PARIS (Reuters) - Hundreds of women attended rallies in Paris and other French cities on Sunday to protest against sexual harassment in the wake of the Harvey Weinstein scandal.
U.S. movie mogul Weinstein has been accused by numerous women of having sexually harassed or assaulted them in incidents dating back to the 1980s, including three who said they were raped. Weinstein denies having non-consensual sex with anyone.
“Justice for Women”; “We Won’t Remain Silent”; “The Shame Should Switch Sides” read some of the signs held by French demonstrators, who were predominantly women.
In Paris, protesters gathered at the Place de la Republique square under a grayish rainy sky, responding to a call that spread globally last week on social networks under the hashtag #MeToo.
The hashtag has been used by millions of women across the world to share their experiences of sexual harassment and abuse on Twitter and rolling posts on Facebook.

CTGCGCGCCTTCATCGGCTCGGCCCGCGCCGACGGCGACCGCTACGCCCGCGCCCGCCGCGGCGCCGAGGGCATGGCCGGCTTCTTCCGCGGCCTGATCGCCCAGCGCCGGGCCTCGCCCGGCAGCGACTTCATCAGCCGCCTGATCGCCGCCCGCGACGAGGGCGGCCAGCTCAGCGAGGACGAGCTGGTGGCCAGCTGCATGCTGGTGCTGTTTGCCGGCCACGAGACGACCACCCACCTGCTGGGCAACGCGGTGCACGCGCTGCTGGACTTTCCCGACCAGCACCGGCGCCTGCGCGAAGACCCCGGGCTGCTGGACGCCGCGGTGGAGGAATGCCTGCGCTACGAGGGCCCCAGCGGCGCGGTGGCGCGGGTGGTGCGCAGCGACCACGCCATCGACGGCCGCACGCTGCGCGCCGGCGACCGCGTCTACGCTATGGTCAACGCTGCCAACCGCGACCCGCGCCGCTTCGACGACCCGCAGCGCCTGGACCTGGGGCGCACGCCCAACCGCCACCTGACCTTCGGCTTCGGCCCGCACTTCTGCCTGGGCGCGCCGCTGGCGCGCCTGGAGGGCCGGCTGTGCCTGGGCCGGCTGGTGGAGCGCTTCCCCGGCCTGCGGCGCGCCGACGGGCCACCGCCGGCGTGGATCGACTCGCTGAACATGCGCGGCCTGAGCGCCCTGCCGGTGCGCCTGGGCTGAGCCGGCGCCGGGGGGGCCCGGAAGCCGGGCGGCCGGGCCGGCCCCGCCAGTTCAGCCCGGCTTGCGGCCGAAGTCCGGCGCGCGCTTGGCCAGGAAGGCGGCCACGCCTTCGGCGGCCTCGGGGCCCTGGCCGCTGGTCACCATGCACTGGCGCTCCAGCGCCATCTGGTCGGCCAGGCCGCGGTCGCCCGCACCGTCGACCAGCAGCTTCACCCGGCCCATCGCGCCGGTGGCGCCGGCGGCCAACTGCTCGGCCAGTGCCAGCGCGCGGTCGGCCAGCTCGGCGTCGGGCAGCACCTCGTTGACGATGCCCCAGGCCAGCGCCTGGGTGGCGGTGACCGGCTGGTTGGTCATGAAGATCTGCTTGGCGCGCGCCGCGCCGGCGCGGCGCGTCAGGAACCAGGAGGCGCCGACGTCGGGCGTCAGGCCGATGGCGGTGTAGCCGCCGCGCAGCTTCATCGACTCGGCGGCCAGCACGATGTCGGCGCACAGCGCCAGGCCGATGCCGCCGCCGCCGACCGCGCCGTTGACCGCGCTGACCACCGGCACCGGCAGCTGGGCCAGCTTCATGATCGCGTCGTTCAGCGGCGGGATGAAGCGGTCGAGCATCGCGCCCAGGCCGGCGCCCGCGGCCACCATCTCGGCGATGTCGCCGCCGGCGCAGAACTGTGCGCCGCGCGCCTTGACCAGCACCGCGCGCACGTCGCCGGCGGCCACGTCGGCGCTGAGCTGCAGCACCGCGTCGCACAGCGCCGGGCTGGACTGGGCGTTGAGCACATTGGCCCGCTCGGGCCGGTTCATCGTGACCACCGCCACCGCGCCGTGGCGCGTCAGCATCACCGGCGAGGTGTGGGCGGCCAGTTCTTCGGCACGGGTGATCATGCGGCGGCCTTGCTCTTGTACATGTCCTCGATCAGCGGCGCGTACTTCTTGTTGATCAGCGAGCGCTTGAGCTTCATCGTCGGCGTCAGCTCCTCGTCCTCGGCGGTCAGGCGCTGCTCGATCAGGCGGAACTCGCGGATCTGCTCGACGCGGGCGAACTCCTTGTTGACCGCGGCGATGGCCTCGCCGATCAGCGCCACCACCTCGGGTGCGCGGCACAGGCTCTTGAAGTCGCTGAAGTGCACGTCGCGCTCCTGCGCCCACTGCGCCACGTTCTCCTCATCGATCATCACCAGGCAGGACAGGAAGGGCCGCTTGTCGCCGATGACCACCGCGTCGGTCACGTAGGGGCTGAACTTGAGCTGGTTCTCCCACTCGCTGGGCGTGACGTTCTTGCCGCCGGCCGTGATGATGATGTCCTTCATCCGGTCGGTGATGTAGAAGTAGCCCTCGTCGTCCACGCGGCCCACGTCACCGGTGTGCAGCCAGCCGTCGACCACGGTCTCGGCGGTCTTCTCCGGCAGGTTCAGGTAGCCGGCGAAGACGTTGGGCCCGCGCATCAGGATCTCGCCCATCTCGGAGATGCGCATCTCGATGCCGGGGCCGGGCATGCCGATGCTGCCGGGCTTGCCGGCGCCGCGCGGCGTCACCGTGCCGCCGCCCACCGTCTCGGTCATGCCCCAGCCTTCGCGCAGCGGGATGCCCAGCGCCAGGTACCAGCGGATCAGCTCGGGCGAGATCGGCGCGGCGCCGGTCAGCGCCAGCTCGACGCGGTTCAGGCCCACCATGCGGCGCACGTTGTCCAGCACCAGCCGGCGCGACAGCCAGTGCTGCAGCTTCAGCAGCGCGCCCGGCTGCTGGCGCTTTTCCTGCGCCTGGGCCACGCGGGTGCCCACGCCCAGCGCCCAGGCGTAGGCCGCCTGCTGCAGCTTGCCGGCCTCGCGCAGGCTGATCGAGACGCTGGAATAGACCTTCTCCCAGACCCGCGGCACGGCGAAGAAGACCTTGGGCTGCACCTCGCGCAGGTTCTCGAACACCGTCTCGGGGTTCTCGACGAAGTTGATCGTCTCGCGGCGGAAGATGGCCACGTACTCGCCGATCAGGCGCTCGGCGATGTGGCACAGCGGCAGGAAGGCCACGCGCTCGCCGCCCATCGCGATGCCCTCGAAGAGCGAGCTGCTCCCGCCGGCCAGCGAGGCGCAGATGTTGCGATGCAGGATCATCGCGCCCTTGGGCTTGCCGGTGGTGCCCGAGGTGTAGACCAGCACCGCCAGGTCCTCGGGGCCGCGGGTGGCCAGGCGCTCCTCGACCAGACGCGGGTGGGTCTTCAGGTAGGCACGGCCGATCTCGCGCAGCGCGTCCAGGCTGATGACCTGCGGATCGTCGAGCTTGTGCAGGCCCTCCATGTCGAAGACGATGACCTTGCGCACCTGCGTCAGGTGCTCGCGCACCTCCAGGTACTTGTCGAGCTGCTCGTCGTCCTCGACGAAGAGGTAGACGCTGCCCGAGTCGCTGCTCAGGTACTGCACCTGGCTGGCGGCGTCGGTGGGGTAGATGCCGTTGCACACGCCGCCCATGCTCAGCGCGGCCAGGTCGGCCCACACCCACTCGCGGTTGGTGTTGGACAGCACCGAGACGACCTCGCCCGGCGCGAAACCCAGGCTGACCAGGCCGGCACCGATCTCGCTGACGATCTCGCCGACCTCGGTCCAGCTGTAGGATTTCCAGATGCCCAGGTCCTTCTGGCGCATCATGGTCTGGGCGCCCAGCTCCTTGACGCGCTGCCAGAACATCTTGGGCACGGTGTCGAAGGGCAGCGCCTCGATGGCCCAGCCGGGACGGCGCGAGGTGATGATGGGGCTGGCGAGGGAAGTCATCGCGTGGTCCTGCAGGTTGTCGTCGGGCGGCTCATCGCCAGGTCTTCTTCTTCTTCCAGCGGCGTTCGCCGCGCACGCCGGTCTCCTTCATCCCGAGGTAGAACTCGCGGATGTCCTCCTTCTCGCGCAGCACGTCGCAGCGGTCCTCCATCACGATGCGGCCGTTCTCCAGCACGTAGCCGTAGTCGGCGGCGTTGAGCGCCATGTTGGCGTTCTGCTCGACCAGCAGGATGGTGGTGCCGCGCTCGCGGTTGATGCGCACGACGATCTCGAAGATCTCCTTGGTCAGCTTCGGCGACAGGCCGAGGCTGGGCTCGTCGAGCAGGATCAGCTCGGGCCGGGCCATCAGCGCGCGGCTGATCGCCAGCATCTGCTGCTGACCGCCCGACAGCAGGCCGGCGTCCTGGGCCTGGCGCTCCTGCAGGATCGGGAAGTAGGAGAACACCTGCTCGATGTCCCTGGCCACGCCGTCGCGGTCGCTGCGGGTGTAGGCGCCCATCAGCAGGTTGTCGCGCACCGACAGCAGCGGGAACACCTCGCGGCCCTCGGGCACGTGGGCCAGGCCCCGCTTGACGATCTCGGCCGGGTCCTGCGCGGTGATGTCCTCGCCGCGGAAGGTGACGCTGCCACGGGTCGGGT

Among those at the rally in Paris was 88-year-old Vivianne Rouis, who attended with her daughter and granddaughter.
“At my age it’s over, nothing’s going to happen to me. But my daughter, my granddaughter, it’s true that I think about them a lot,” Rouis told Reuters TV.
“It has to stop. Because we’re not objects,” she added.
Other protesters urged victims to speak up.
“It’s less and less taboo in our society and I think it’s important that women, and even men, who are abused, speak about it more freely,” said Luana da Costa, 17.
Hundreds of thousands of accounts of sexual harassment or abuse have been published under the French #balancetonporc or #squealonyourpig hashtag on Twitter over the past few weeks, including from prominent actresses such as Lea Seydoux.
Some conservatives say the new trend amounts to an attack on the French way of life in the name of U.S.-style puritanism.
Nationwide consultations started this month over a proposed new law that will include steps to fight sexual harassment on the streets as well as extend the statute of limitations for rape on minors.
Reporting by Johnny Cotton and Mathieu Rosemain; Editing by Susan Fenton
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